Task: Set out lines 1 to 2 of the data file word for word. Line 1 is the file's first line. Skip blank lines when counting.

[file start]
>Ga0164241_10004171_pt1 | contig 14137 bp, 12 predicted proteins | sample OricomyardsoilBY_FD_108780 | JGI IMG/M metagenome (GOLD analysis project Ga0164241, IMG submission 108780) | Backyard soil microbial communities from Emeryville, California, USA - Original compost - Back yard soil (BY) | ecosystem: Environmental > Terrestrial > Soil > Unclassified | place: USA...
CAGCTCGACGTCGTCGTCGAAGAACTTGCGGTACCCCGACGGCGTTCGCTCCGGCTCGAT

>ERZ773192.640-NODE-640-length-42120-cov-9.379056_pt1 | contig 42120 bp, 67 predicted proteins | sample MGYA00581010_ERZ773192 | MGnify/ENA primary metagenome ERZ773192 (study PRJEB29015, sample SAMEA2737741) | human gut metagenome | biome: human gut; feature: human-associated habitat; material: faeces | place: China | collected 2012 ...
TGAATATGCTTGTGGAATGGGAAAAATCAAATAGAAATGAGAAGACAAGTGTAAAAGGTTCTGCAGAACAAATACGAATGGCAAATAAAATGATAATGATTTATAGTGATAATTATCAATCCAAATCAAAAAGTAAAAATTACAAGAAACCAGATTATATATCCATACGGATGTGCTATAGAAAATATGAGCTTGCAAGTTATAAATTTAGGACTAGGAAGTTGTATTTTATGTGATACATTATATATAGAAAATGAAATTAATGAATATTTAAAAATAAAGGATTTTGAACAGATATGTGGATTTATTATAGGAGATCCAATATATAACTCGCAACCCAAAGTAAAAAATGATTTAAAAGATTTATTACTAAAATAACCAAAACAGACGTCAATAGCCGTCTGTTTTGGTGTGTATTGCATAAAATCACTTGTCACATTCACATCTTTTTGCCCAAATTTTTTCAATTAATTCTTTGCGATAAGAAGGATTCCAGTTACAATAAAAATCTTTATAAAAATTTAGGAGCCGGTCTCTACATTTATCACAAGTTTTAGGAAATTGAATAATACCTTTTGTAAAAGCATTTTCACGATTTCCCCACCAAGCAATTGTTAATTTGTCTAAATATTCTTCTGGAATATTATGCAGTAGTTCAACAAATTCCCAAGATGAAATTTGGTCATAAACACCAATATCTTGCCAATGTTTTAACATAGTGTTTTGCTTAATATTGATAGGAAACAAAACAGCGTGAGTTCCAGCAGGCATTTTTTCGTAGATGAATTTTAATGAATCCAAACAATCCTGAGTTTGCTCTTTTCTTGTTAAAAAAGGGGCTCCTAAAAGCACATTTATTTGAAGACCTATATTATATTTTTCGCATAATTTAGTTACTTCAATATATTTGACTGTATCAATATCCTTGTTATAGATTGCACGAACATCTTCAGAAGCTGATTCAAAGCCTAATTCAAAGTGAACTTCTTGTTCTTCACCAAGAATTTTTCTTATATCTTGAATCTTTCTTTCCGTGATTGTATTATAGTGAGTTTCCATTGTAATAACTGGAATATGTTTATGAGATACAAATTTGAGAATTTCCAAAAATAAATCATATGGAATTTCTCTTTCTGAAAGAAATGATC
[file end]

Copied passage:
>Ga0164241_10004171_pt1 | contig 14137 bp, 12 predicted proteins | sample OricomyardsoilBY_FD_108780 | JGI IMG/M metagenome (GOLD analysis project Ga0164241, IMG submission 108780) | Backyard soil microbial communities from Emeryville, California, USA - Original compost - Back yard soil (BY) | ecosystem: Environmental > Terrestrial > Soil > Unclassified | place: USA...
CAGCTCGACGTCGTCGTCGAAGAACTTGCGGTACCCCGACGGCGTTCGCTCCGGCTCGAT